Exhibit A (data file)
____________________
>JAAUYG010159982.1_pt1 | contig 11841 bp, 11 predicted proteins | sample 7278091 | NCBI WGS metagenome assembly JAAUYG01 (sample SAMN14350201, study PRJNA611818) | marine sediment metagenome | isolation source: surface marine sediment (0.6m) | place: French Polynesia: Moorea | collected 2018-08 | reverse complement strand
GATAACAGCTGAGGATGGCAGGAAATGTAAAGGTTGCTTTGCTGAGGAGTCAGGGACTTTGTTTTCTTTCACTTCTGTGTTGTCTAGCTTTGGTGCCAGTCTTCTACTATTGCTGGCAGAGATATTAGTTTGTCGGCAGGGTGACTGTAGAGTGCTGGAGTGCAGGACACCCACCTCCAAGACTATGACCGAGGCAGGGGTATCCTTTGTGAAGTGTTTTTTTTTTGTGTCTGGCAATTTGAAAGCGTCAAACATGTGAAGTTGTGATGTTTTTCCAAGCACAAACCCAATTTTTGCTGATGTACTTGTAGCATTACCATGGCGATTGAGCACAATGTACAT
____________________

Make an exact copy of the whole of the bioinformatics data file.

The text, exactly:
>JAAUYG010159982.1_pt1 | contig 11841 bp, 11 predicted proteins | sample 7278091 | NCBI WGS metagenome assembly JAAUYG01 (sample SAMN14350201, study PRJNA611818) | marine sediment metagenome | isolation source: surface marine sediment (0.6m) | place: French Polynesia: Moorea | collected 2018-08 | reverse complement strand
GATAACAGCTGAGGATGGCAGGAAATGTAAAGGTTGCTTTGCTGAGGAGTCAGGGACTTTGTTTTCTTTCACTTCTGTGTTGTCTAGCTTTGGTGCCAGTCTTCTACTATTGCTGGCAGAGATATTAGTTTGTCGGCAGGGTGACTGTAGAGTGCTGGAGTGCAGGACACCCACCTCCAAGACTATGACCGAGGCAGGGGTATCCTTTGTGAAGTGTTTTTTTTTTGTGTCTGGCAATTTGAAAGCGTCAAACATGTGAAGTTGTGATGTTTTTCCAAGCACAAACCCAATTTTTGCTGATGTACTTGTAGCATTACCATGGCGATTGAGCACAATGTACAT